It's an interesting experience when a data collection process that seems logical when you design it turns out to be a complete failure when it hits the real world. This happened to me when I set out to enlist people to share their views about university management for my research.
The first attempt garnering a handful and the second attempt only a few more, I did hit one of those brick walls. What do I do now? I pondered some, wrote to my supervisors and organised a meeting. And there, the value of great supervisors became very clear to me.
I had made a few mistakes. Focusing on the trees instead of the forest, making the first survey question so wide open it scared people away, or at least I'm assuming that's what it did, and falling prey to that cognitive bias that says if i think this is a good idea, everyone else will too. I've learned my lesson.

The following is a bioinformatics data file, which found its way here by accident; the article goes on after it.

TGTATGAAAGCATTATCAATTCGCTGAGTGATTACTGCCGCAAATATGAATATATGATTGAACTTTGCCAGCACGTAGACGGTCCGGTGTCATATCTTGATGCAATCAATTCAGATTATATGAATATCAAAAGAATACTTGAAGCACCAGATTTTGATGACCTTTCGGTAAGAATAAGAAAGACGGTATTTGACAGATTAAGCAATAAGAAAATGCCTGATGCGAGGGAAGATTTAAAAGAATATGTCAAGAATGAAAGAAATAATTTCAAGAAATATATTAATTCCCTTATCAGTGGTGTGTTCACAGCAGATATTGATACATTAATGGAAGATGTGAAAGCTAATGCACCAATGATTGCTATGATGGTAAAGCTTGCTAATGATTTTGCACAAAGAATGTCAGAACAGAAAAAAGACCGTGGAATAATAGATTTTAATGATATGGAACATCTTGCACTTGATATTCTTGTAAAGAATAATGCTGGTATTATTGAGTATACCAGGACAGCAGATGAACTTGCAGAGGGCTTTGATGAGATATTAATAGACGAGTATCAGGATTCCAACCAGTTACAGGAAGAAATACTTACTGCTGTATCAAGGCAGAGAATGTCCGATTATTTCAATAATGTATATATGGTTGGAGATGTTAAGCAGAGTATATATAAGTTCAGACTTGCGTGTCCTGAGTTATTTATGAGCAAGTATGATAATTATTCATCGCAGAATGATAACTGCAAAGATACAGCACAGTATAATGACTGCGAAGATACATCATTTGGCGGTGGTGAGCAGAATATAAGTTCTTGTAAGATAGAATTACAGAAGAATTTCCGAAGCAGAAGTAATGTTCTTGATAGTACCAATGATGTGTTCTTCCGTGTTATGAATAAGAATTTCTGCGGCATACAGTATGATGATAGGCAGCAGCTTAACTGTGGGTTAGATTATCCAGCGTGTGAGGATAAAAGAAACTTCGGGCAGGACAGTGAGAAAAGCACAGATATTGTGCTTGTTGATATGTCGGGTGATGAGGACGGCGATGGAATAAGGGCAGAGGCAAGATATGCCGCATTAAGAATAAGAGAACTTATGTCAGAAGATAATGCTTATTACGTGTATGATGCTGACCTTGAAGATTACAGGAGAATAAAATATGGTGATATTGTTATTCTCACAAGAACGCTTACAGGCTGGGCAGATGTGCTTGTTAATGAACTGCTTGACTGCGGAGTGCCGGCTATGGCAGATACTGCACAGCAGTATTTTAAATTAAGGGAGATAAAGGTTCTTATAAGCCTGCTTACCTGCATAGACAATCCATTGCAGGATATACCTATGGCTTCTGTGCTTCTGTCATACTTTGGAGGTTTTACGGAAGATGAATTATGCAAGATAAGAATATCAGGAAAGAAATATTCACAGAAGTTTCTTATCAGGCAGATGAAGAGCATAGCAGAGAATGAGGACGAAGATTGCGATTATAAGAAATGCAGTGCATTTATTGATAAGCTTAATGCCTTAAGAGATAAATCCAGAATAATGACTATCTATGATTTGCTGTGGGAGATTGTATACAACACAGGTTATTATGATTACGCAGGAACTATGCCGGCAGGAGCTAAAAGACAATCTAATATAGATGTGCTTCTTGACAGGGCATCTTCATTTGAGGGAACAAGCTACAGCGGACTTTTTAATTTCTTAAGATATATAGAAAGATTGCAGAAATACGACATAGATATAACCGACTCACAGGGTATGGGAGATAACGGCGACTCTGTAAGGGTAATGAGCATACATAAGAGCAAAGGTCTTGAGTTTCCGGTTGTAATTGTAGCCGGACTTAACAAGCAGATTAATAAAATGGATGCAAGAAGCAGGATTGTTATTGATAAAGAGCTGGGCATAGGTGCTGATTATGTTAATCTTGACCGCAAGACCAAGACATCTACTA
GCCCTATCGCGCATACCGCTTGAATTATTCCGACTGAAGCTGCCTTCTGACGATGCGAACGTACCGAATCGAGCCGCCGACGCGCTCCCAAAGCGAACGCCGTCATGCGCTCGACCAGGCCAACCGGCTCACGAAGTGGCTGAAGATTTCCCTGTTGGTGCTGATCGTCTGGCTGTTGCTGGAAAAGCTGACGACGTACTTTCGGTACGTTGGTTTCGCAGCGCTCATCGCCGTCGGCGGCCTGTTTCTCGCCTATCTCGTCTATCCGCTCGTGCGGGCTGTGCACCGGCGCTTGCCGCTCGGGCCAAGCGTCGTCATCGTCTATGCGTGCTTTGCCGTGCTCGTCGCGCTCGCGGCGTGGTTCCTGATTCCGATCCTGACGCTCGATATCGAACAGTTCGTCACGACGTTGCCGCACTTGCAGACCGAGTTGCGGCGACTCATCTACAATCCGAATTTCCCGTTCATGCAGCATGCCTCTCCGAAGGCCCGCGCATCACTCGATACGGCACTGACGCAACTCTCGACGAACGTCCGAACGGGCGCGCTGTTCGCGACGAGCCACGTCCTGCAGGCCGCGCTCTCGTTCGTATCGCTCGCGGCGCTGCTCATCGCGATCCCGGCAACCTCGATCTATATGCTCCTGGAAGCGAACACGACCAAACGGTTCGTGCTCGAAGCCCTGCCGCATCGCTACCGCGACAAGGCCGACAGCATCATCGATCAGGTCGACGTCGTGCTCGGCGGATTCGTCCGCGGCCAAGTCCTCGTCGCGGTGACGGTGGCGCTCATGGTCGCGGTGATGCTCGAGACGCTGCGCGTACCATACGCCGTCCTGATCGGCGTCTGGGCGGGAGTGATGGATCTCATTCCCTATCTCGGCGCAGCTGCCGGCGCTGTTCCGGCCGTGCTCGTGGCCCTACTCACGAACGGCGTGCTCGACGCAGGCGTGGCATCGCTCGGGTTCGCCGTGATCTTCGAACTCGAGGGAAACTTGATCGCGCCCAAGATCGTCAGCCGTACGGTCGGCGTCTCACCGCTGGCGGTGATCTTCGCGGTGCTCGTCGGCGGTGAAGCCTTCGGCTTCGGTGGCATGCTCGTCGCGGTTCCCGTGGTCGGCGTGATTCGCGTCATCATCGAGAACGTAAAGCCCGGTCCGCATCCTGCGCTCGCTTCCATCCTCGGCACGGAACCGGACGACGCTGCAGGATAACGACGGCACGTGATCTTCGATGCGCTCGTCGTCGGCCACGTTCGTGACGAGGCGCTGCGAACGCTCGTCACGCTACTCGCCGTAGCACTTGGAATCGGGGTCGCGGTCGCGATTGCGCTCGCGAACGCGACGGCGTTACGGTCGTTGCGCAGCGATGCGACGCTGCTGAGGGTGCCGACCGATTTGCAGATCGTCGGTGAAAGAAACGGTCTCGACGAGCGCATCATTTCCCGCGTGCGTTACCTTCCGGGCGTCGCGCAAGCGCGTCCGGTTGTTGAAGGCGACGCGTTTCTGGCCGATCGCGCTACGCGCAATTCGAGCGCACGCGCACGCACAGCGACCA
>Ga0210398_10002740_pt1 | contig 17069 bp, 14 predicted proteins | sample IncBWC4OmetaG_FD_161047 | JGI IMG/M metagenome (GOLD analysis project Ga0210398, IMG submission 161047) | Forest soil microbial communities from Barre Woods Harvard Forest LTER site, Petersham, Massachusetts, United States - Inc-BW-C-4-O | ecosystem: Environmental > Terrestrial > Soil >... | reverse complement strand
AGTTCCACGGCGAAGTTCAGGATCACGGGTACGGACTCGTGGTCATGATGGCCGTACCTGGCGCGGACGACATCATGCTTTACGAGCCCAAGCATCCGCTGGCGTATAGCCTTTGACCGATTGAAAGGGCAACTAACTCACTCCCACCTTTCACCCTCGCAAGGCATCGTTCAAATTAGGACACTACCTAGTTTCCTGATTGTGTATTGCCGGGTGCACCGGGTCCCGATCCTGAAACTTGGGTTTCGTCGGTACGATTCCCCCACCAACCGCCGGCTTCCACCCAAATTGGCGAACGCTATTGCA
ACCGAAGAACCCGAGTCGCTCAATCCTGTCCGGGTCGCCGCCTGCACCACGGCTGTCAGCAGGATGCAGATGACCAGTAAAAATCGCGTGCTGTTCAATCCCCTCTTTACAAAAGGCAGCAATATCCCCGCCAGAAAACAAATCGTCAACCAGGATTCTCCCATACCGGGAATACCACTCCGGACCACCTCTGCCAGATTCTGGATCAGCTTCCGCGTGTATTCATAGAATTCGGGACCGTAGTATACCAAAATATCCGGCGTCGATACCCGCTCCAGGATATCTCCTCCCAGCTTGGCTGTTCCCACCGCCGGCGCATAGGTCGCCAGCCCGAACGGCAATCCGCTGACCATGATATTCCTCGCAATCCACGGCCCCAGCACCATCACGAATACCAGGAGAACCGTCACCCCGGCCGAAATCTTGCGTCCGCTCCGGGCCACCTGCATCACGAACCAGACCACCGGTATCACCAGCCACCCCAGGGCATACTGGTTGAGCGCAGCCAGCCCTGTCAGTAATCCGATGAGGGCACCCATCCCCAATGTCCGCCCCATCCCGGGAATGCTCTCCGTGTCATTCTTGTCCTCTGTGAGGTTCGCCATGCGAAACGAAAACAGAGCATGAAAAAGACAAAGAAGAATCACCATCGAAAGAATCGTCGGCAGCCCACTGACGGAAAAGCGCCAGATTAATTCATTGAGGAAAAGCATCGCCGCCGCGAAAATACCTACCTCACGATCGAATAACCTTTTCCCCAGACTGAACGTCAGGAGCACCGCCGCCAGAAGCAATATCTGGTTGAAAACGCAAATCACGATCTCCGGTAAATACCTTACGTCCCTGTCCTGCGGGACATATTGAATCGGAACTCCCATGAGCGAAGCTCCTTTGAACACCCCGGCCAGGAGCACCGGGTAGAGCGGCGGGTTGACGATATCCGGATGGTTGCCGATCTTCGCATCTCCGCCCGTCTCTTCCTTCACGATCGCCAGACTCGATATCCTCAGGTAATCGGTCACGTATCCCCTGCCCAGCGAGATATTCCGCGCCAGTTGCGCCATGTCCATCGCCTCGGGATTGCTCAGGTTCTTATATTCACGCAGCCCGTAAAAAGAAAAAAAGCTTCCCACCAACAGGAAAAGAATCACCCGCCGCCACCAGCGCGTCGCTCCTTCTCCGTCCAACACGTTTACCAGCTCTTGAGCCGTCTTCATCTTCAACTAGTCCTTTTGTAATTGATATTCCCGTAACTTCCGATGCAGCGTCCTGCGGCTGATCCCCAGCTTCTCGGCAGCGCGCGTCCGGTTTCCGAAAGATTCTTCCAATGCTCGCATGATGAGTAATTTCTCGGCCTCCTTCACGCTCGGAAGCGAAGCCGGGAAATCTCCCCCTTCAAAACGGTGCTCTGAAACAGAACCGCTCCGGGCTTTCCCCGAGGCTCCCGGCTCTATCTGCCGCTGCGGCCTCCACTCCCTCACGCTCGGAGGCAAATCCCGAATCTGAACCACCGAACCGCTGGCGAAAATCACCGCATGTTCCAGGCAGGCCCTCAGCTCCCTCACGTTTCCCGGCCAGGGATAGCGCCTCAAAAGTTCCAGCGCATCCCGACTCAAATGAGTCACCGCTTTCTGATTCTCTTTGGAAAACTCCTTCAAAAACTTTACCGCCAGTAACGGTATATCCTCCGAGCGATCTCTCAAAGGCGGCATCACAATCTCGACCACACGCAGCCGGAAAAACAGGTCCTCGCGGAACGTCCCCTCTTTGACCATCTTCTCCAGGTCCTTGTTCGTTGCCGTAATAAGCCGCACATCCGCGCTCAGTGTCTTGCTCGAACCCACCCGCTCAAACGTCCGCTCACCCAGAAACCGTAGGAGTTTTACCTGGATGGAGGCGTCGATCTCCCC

My thesis title until now was The Future of University Management with the focus clearly on management. I'd already shifted the focus away from the relationship between administrators and academics to focus on management, but I had designed my data collection around those two groups. It didn't work.
Now the title is The Future University: Will it Need to be Managed? An important difference for me because it opens up the research to move away from those who manage and those who are managed to focus on the future university and whether managers will even have a job. And if they do, what does the job look like in 2040?
This shift also opens up the possibility of using online scenario tools as a way of getting a wide range of responses, at least in the initial phases. We shall see.
The brick wall has a hole in it now: a revision to the ethics application, a modified data collection process and a reframing of the literature review are the next on the list.